Persian Empire

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Persian Empire or Iranian Empire (Persian: شاهنشاهی ایران, romanized: Šâhanšâhi-ye Irân), ıt refers to the dynastic-states of Persian origin that ruled Iran from the Medes to the Pahlavi period.

Persian Empire
کشور شاهنشاهی ایران (Persian)
Kešvar-è Šâhanšâhi-ye Irân[a]
727 BC–1979 AD
Flag of
Flag of Pahlavi period (1964–1979)
Sovereign coat of arms of Pahlavi period (1932–1979) of
Sovereign coat of arms of Pahlavi period (1932–1979)
Anthem: (1925–1933)
سلامتی دولت علیّه ایران
Salâmati-ye Dowlat-è Âlliye-ye Irân
("Salute of the Sublime State of Iran")

(1933–1979)
سرود شاهنشاهی ایران
Sorud-è Šâhanšâhi-ye Irân
("Imperial Anthem of Iran")
Persian Empire in Achaemenid period (widest borders)
Persian Empire in Achaemenid period (widest borders)
StatusEmpire
CapitalTehran (1925–1979)
Common languages
  • Persian (official)[b]
  • Arabic (official, court, lingua franca[8])[c]
  • Middle Persian (official[9])[d]
  • Greek (official[10])[e]
  • Parthian (official, court, literature[11][12])[f]
  • Old Persian (official)[g]
  • Aramaic (official, lingua franca[13])[h]
  • Akkadian (literary language in Babylonia[14])[i]
  • Elamite[15][j]
  • Median[k]
  • Azerbaijani[l]
GovernmentMonarchy
History 
• Established
727 BC
• Disestablished
1979 AD
Area
500 BC[16][17]5,500,000 km2 (2,100,000 sq mi)
1 AD[16][17]2,800,000 km2 (1,100,000 sq mi)
550 AD[16][17]3,500,000 km2 (1,400,000 sq mi)
1925 AD1,648,195 km2 (636,372 sq mi)
Population
• 500 BC[18]
17–35 million

Extent[change | change source]

  • Medes* (c. 727 BC–c. 549 BC) – Of Median origin.
  • Achaemenid Empire (550 BC–330 BC) – Of Persian origin.
  • Parthian Empire (247 BC–224 AD) – Of Parthian origin.
  • Sasanian Empire (224–651) – Of Persian origin.
  • Tahirids* (821–873) – The dynasty was of Persian origin,[19] but they are culturally Arabized and nominally part of Abbasids.
  • Saffarids (861–1003) – Of Persian origin.[20][21][22][23]
  • Samanids* (819–999) – Of Iranian origin.[24]
  • Buyids (934–1062) – Of Daylamite origin.[25]
  • Safavids* (1501–1722/1736) – The dynasty was partly or wholly of Kurdish origin.[26][27][28]
  • Zands (1751–1794) – The dynasty was founded by Karim Khan Zand, member of the Zand tribe, a branch of Lurs.[29][30][31][32][33]
  • Pahlavis (1925–1979) – Reza Shah, the founder of the dynasty, was of Mazanderani[34] and Georgian descent.

References[change | change source]

  1. Roemer 1986, p. 331.
  2. 2.0 2.1 2.2 Matthee 2008b.
  3. Ferrier 1989, p. 9.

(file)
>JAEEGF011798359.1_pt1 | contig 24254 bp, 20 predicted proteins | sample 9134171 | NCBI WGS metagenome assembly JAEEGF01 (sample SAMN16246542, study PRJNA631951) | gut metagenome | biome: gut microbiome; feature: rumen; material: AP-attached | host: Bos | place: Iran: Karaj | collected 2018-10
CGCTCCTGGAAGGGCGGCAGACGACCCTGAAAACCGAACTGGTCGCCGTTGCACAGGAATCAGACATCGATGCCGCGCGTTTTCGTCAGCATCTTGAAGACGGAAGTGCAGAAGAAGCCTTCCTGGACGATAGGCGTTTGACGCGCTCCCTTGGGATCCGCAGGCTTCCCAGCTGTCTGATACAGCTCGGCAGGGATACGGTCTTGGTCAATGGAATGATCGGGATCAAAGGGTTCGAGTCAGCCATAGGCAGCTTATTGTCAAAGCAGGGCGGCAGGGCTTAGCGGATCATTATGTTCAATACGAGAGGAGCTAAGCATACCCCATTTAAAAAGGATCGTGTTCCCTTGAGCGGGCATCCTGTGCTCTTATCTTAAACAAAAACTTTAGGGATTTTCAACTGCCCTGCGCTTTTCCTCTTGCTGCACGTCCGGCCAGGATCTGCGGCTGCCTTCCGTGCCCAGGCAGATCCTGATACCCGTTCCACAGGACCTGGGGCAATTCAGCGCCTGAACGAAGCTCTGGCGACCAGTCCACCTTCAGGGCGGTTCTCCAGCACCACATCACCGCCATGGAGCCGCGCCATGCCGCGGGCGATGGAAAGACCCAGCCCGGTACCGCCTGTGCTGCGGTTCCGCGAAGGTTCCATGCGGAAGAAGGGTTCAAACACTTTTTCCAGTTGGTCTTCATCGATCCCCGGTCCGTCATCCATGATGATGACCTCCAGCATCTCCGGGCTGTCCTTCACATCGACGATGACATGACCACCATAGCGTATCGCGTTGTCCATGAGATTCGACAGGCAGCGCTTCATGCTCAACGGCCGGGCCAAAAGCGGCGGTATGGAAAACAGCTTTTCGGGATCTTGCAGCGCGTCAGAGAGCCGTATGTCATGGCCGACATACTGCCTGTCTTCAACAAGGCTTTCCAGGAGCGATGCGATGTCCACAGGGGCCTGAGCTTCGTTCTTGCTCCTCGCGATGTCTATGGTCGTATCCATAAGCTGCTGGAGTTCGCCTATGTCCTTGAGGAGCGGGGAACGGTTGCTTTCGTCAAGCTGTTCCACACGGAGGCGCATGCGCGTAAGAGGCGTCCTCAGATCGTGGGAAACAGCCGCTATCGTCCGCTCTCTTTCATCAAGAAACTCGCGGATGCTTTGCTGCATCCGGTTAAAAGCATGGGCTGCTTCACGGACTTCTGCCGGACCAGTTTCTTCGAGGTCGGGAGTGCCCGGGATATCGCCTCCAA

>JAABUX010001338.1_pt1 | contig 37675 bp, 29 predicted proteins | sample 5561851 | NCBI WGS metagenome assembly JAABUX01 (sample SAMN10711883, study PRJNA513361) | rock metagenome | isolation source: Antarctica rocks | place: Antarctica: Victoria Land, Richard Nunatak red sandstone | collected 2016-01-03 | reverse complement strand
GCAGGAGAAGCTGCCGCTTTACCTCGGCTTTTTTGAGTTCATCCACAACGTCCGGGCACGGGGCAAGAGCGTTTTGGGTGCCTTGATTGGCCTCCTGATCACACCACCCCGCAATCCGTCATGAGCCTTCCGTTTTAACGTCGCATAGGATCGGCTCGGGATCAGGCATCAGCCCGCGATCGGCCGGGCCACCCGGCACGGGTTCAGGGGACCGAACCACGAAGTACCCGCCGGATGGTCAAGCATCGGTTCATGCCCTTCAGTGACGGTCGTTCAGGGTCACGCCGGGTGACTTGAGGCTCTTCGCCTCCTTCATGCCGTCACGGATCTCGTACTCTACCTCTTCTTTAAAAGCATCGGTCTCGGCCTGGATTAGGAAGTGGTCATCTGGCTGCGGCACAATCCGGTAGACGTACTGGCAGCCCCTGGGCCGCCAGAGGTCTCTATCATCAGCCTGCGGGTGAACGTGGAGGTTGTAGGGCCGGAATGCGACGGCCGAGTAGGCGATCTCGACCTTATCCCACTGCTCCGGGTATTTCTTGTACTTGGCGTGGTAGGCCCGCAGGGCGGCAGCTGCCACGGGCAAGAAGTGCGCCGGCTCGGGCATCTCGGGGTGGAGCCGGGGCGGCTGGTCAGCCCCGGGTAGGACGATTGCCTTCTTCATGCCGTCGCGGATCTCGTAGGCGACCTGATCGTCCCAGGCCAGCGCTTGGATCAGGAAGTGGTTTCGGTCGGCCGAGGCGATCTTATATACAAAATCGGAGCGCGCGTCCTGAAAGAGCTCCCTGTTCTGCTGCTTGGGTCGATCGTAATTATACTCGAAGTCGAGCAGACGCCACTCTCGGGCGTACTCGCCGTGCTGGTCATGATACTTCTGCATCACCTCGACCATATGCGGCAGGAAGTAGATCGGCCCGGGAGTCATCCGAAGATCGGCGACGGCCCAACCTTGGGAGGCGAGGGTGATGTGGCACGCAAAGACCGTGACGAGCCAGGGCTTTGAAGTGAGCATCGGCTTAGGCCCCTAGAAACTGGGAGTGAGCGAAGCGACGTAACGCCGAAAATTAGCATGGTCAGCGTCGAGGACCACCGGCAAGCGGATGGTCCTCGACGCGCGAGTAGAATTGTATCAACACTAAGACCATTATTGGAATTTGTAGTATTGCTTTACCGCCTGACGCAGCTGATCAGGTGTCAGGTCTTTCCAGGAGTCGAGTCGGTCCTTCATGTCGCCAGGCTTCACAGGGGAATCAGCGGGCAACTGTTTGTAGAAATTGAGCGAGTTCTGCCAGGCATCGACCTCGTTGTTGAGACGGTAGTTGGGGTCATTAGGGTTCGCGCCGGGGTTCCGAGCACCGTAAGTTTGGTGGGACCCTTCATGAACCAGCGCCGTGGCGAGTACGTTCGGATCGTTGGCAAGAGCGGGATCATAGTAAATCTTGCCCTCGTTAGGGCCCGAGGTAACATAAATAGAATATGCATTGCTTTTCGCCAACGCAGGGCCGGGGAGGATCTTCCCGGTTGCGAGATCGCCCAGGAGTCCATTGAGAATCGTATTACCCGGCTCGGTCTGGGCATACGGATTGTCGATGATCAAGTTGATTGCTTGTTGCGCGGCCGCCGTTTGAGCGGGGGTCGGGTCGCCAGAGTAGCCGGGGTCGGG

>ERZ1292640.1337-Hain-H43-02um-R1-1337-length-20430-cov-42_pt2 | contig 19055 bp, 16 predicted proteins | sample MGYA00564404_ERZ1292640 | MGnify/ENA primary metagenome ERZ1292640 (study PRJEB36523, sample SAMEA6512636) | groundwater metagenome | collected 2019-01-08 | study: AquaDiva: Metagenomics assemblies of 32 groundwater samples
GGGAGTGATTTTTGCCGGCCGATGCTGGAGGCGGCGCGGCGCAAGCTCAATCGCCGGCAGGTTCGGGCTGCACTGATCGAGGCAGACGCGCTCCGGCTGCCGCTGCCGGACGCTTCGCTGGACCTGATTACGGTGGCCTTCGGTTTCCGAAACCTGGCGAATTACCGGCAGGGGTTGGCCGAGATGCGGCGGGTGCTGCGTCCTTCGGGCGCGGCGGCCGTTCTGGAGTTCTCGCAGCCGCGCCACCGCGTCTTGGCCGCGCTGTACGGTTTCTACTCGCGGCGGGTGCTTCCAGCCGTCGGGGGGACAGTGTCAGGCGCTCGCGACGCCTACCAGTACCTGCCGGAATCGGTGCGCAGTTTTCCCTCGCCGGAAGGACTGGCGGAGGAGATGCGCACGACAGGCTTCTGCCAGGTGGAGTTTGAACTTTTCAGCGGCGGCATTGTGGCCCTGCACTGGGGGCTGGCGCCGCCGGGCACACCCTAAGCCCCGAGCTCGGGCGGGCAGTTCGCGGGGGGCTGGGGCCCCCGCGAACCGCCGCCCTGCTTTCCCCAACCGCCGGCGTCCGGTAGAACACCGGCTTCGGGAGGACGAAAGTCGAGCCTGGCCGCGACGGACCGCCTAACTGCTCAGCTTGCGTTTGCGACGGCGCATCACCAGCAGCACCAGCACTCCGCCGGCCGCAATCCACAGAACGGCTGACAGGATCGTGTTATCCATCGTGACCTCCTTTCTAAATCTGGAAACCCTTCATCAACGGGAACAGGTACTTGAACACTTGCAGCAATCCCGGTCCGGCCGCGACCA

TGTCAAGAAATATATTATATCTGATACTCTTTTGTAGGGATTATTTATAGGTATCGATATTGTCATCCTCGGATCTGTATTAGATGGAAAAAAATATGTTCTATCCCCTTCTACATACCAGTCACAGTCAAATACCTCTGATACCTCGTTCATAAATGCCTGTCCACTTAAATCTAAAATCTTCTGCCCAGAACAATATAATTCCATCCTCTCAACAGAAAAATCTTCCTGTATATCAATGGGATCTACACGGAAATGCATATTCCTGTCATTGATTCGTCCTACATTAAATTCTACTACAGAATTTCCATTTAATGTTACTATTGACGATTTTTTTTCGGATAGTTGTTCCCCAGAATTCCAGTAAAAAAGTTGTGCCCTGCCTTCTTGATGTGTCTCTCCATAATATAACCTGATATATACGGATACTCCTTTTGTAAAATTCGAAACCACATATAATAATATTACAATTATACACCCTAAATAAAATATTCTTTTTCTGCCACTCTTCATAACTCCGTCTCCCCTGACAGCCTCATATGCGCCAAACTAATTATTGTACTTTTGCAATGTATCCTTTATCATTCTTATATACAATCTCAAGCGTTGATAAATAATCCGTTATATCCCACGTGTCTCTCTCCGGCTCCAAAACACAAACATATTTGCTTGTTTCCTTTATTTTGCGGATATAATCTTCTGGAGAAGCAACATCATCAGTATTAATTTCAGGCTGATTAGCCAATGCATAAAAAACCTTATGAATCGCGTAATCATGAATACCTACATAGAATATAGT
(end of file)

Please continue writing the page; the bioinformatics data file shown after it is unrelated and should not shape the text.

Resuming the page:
4. 4.0 4.1 Perry 2006.
  5. Cyril 2003, p. 392.
  6. Arnold 1939, pp. 514–515.
  7. Ruda 2006, p. 76.
  8. Davaran 2010, p. 156.
  9. Daryaee 2008, pp. 99–100.
  10. Green 1992, p. 45.
  11. Skjærvø 2006, pp. 348–366.
  12. Canepa 2018, p. 6.
  13. Wiesehöfer 2001, p. 119.
  14. Kittel et al. 2007, p. 1194–1195.
  15. Windfuhr 2006, p. 386–390.
  16. 16.0 16.1 16.2 Turchin, Adams & Hall 2006.
  17. 17.0 17.1 17.2 Taagepera 1979.
  18. Morris & Scheidel 2009, p. 77.
  19. Frye 1975b, p. 90.
  20. Bjork 2010.
  21. Aldosari, Ali (2007). Middle East, Western Asia, and Northern Africa. p. 472, "There were many local Persian dynasties, including the Tahirids, the Saffarids (...)"
  22. Daftary, Farhad (2012). Historical Dictionary of the Ismailis. p. 51, "The Saffarids, the first Persian dynasty, to challenge the Abbasids (...)"
  23. Meisami, Julie Scott; Starkey, Paul (ed.) (1998). Encyclopedia of Arabic Literature. Vol. 2. p. 674, "Saffarids: A Persian dynasty (...)"
  24. Frye 1975a, p. 160.
  25. Nagel 1990, p. 578–586.
  26. Matthee 2005, p. 17; Matthee 2008.
  27. Amoretti & Matthee 2009.
  28. Savory 2008, p. 8.
  29. Tucker 2020.
  30. Perry 2011, p. 561–564.
  31. Yarshater 2004, p. 234–238.
  32. Perry 2000.
  33. Perry 2002.
  34. Aghaie 2011, p. 49: "(...) Reza Shah [...] He was from a Mazandarani family (...)"
    Amanat 2017, p. 473: "(...) Reza Shah, himself a Mazandarani (...)"

Sources[change | change source]

  • Wiesehöfer, Josef (2001). Ancient Persia. Translated by Azodi, Azizeh. I.B. Tauris. ISBN 978-1-86064-675-1.
  • Green, Tamara M. (1992). The City of the Moon God: Religious Traditions of Harran. BRILL. ISBN 978-90-04-09513-7.
  • Daryaee, Touraj (2008). Sasanian Persia: The Rise and Fall of an Empire. I.B.Tauris. pp. 99–100. ISBN 978-0857716668.
  • Skjærvø, Prods Oktor (2006). "IRAN vi. IRANIAN LANGUAGES AND SCRIPTS (2) Documentation". Encyclopædia Iranica. Vol. XIII. Fasc. 4. pp. 348–366.
  • Canepa, Matthew (2018). The Iranian Expanse: Transforming Royal Identity Through Architecture, Landscape, and the Built Environment, 550 BCE–642. University of California Press. ISBN 9780520379206.
  • Ruda, Jurdi Abisaab. (2006). Iran and Pre-Independence Lebanon" in Houchang Esfandiar Chehabi, Distant Relations: Iran and Lebanon in the Last 500 Years. IB Tauris. p. 76.
  • Matthee, Rudi (2008b). "SAFAVID DYNASTY". Encyclopædia Iranica.
  • Arnold, J. Toynbee (1939). A Study of History. Vol. V. Oxford University Press. pp. 514–515.
  • Perry, John R (2006). "Turkic-Iranian contacts". Encyclopædia Iranica.
  • Cyril, Glassé, ed. (2003). The New Encyclopedia of Islam. Rowman & Littlefield Publishers. p. 392. ISBN 0-7591-0190-6.
  • Ferrier, Ronald W (1989). The Arts of Persia. Yale University Press. p. 9.
  • Davaran, Fereshteh (2010). Continuity in Iranian Identity: Resilience of a Cultural Heritage. Routledge. ISBN 978-1138780149.